to have 3 samples on N1 one for each component Z-X-Y (or just Z-X for 2D). The second
axis describes the component as a function of time. The sampling interval, origin time,
and number of time samples will be used as the defaults for the modeling code.
i.e. your wavelet needs to have the same length and parameters that you want to model with!
1st axis index
Z component 0 0 0 0 0 0 0 0 0 1 2 3 2 1 0 0 0 0 0 0 0 0 0 0 0 0 0 0 0 0 0 0 0 0 0 0 0 0
X component 1 0 0 0 0 0 0 0 0 1 2 3 2 1 0 0 0 0 0 0 0 0 0 0 0 0 0 0 0 0 0 0 0 0 0 0 0 0
Y component 2 0 0 0 0 0 0 0 0 1 2 3 2 1 0 0 0 0 0 0 0 0 0 0 0 0 0 0 0 0 0 0 0 0 0 0 0 0
2nd axis
NOTE: For tensor sources, you must have an appropriate number of components. See srctype for more information.

cccc - An N+1 dimensional RSF file that contains the values for the stiffness coefficients to be used
as the model for the modeling code. So, for 2D, this would be a 3D array of values concatenated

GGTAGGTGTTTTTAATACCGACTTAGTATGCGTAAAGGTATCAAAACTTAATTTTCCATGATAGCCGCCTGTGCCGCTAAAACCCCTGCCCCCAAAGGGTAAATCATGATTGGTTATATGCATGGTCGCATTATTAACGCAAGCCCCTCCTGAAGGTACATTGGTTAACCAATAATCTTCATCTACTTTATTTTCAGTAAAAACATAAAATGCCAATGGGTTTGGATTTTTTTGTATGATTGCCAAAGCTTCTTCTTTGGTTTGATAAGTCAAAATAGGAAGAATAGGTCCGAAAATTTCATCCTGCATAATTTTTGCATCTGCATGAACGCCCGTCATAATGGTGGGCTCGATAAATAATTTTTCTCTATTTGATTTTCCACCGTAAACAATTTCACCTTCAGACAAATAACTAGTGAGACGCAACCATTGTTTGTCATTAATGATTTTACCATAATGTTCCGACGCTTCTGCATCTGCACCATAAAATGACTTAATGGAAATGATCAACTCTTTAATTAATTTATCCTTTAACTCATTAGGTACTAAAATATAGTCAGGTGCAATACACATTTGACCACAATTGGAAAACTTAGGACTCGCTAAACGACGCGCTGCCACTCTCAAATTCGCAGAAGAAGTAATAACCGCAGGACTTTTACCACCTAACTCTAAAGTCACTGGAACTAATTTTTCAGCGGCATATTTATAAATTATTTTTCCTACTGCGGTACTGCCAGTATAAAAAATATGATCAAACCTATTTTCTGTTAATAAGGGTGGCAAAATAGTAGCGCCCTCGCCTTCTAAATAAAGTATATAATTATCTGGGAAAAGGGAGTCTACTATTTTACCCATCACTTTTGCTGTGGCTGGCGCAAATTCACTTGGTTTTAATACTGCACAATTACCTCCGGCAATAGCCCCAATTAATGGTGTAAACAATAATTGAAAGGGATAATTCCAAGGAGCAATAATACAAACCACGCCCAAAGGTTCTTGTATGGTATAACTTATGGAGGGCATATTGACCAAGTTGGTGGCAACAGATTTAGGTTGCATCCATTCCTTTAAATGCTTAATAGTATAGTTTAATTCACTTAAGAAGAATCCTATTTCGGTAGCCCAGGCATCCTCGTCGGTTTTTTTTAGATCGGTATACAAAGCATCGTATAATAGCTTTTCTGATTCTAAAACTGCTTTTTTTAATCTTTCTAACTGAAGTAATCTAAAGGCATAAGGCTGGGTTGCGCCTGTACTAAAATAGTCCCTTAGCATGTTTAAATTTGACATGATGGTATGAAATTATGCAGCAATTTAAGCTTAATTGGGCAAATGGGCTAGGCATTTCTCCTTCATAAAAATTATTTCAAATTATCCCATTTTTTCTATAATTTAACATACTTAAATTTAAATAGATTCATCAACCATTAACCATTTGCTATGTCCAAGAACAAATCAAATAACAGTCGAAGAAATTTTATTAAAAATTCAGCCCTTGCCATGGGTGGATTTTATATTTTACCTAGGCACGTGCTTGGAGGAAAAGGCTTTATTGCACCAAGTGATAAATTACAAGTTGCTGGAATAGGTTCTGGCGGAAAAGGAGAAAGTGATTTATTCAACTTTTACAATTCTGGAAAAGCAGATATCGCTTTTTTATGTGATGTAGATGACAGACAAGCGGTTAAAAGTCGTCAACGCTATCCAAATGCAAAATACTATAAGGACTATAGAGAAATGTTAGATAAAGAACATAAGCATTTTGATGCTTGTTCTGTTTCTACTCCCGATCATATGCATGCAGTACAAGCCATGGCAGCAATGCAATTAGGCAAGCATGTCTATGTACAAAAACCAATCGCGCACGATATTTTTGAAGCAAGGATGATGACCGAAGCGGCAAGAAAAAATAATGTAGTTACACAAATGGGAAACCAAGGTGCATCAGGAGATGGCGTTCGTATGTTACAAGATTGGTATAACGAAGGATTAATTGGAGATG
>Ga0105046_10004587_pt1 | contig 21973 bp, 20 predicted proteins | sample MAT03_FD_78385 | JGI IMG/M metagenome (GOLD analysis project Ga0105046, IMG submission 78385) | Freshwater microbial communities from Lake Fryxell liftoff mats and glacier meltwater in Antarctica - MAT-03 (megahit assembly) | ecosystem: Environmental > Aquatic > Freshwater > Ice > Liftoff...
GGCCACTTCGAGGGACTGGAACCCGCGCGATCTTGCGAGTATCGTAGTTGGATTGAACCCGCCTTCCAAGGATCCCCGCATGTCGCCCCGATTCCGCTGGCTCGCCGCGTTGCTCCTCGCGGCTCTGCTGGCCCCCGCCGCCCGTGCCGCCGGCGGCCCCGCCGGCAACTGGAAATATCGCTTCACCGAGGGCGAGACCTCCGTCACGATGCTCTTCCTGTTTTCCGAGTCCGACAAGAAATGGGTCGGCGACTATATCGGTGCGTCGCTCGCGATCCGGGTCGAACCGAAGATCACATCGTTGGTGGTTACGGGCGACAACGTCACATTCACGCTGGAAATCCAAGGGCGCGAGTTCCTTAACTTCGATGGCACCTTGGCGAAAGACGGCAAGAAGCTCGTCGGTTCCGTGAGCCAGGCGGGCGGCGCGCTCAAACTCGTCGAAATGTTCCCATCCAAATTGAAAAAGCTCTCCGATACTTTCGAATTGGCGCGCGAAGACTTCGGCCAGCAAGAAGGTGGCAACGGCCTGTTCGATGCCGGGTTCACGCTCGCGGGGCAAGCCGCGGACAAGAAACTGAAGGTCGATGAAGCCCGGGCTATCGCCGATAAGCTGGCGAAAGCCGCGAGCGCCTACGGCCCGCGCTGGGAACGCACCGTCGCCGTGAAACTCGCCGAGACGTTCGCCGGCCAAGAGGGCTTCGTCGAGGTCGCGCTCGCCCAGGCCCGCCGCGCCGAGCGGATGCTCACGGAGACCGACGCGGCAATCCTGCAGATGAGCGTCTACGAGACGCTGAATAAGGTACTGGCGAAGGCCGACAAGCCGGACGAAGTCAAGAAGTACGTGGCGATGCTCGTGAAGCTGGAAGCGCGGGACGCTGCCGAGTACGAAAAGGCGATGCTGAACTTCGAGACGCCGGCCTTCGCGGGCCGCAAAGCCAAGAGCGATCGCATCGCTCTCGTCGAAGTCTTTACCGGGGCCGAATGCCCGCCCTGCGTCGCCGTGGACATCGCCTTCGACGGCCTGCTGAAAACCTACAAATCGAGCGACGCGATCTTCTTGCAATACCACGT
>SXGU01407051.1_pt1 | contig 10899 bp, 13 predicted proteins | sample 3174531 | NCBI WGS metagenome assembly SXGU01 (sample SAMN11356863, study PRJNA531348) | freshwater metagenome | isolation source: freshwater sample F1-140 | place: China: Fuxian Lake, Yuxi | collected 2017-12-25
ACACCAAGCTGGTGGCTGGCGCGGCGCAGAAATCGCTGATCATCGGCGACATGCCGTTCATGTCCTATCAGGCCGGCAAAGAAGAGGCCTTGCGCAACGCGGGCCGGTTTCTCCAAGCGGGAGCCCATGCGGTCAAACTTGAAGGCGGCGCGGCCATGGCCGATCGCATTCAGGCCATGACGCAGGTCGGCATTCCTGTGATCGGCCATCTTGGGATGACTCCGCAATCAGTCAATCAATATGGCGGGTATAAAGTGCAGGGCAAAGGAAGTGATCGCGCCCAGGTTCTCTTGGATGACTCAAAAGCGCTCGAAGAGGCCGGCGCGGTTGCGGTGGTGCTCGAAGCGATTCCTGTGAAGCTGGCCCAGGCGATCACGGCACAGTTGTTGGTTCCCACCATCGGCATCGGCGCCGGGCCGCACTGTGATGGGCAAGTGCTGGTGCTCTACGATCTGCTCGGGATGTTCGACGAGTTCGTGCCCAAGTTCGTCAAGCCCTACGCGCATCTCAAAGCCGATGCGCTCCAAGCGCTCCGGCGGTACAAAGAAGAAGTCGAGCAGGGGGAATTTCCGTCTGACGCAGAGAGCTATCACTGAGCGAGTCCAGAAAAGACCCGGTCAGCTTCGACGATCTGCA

together in the order as described in the anisotropy section. Each coefficient file contains
the value of that coefficient for every point in space.
The axes for this file are: Axis 1: Z; Axis 2: X; Axis 3: Y;

The stiffness tensor coefficients are defined uniformly as follows, where
--x---y---z--(y)-----(y) describes how the coefficients depend on space.
|C11 C12 C13 C14 C15 C16|
| C22 C23 C24 C25 C26|
| C33 C34 C35 C36|
| C44 C45 C46|
| C55 C56|
| C66|

The tensor is assumed to be symmetric.

Order of the coefficients in the N+1 dimensional file...
(First coefficient is the first 2D array in the 3D array).
2D Anisotropy Modes:

ISO/HTI/VTI: C11, C33, C55, C13
"TTI:" C11, C13, C15, C33, C35, C55
***TTI basically allows access to all coefs in 2D, but is not really triclinic media
(First coefficient is the first 3D array in the 4D array).
3D Anisotropy Modes:

ISO/HTI/VTI: C11, C22, C33, C44, C55, C66, C12, C13, C23
TTI: C11, C12, C13, C14, C15, C16, C22, C23, C24, C25, C26, C33, C34,
C35, C36, C44, C45, C46, C55, C56, C66

den - An N dimensional RSF file that contains the valuese for the density to be used for the model.
For 2D, this would be a 2D array.

sou, rec -The source and receiver RSF files respectively.
The 1st axis contains the locations for the points like so:
The second axis is a concatenated list of all points in the list.
So, for an array of receivers, it would look like: